2012 proposals omit legacy
suburbanstudio at runbox.com
Sat Feb 10 22:08:39 GMT 2007
2012 proposals omit legacy plan / Joey Gardiner, Regeneration & Renewal
- 09 February 2007 /
A promised new masterplan for the legacy of the Olympics will not be
submitted until 2008, the agency responsible said this week.
The Olympic Delivery Authority, responsible for building the Olympic
Park and venues, this week submitted updated planning applications. But
the ODA said a further "Legacy Masterplan Framework", determining what
happens to most of the 246ha site after the 2012 Games, will not be
submitted until 2008.
The ODA said that it had always planned to publish the documents
separately, but admitted this information had not been made public.
The news follows a report by government auditors last week which said
legacy ambitions could be endangered by the failure to make key
decisions (see Physical Regeneration News, p11).
In addition, the ODA was unable to clarify whether legally enforceable
planning conditions attached to its previous applications for the
Olympic Park will be retained under the new submission. The previous
planning conditions committed the ODA to, amongst other benefits:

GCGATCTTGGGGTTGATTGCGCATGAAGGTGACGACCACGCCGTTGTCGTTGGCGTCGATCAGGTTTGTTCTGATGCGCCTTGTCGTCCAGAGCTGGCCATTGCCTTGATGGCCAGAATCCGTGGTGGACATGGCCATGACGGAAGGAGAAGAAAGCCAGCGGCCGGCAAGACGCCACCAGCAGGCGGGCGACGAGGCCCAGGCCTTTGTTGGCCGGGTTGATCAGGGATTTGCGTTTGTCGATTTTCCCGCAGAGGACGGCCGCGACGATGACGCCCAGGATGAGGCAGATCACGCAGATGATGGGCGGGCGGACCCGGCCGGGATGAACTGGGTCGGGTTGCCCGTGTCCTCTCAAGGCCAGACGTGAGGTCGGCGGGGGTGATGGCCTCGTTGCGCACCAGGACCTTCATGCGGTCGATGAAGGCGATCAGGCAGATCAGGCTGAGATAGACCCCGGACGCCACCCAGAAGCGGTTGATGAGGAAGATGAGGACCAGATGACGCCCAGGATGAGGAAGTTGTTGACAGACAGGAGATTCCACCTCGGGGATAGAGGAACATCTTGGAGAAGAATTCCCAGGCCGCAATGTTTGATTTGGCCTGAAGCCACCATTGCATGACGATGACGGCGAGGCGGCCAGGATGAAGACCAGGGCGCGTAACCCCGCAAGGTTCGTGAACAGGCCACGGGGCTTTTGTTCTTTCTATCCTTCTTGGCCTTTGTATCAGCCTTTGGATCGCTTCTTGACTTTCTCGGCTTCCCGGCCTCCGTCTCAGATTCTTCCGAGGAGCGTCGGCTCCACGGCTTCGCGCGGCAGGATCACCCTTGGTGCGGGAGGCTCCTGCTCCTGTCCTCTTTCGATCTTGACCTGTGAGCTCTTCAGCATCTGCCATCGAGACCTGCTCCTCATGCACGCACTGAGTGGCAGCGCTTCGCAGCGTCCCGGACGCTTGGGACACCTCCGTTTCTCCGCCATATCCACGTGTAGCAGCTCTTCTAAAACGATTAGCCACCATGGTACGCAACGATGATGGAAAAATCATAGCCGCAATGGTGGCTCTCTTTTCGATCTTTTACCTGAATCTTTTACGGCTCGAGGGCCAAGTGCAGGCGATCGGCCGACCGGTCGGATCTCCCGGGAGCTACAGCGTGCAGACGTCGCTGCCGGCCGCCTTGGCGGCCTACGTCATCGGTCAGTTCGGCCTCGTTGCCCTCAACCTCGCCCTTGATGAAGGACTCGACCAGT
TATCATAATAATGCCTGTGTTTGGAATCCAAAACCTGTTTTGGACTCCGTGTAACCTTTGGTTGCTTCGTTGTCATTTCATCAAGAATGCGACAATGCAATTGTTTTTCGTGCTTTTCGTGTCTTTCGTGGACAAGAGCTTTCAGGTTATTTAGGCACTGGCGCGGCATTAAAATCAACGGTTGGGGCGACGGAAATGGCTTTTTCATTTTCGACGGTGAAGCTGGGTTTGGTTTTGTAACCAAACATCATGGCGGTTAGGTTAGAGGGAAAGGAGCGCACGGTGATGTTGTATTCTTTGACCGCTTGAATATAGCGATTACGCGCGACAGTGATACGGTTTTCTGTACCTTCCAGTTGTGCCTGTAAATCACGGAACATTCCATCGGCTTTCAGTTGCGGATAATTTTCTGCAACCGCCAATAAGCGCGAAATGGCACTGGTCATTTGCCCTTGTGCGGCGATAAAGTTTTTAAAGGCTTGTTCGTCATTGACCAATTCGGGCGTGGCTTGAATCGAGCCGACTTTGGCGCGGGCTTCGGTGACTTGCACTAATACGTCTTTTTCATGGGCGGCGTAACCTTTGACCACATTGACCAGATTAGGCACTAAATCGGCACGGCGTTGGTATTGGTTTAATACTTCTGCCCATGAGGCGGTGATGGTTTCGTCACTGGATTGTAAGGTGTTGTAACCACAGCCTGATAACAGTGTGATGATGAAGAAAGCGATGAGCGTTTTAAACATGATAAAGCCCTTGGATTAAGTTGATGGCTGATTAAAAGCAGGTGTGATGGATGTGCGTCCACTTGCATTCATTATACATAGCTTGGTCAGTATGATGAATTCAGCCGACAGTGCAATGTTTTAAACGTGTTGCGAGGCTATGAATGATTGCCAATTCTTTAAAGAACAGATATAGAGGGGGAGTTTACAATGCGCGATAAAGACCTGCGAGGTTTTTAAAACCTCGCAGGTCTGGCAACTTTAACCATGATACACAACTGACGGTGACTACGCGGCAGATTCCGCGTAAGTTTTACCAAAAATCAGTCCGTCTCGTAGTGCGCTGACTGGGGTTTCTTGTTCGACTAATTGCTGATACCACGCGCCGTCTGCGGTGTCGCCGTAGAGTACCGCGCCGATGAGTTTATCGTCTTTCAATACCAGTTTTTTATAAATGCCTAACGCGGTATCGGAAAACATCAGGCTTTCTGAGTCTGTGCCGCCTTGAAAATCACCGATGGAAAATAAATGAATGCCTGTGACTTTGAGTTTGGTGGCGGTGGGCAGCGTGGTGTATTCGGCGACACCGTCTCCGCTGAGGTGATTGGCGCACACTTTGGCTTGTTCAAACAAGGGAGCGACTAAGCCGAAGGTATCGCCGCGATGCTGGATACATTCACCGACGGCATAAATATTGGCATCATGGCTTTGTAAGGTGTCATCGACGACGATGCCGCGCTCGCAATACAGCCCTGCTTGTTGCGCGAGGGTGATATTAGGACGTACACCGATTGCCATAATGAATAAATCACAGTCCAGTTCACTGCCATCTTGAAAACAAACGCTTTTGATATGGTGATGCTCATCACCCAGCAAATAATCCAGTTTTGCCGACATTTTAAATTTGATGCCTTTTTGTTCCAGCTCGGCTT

deciding all legacy uses before beginning construction work, ensuring
that half the homes built on the Olympic site would be affordable if
commercially viable, and, "as far as possible", building all homes to
lifetime homes standards.
In 2004, two planning applications were approved for the Games and its
legacy development. But last year the ODA announced significant changes
to the Olympics masterplan designed to put the Games on a more compact
site, which it said would require new planning applications. The
applications submitted this week supersede the previous Games
application, but do not include a new legacy application to take account
of the changes.
Jason Prior, principal at Olympics masterplanner Edaw, denied this
jeopardised the Games' stated intent of "locking in" legacy from day
one. "In the public consultation the community have been grateful we
want to take the time to do it properly," he said.
But Jenny Jones, Green party member of the London Assembly, said: "They
said legacy would be locked-in at every stage, but we are concerned the
cost pressures will make legacy an optional extra."
The most significant of the two applications submitted this week covers
the remediation and preparation of the Olympic Park, the construction of
the park and venues, and the infrastructure that will remain after the
Games. The second covers part of the Olympic village that will house the
ODA chief executive David Higgins said he expected the new planning
applications to be determined by summer this year.
The Olympic Delivery Authority has now agreed a set of key performance
indicators with its main contractor CLM, following a presentation by the
firm in the last two weeks, ODA chief executive David Higgins said this
week. These indicators will determine the exact regeneration targets
under which the contractor will be held to account. However, Higgins
said they were awaiting sign-off by the Olympic board before being made
- Regeneration & Renewal's Fair Games campaign seeks to ensure that the
Olympics delivers its promised regeneration benefits.
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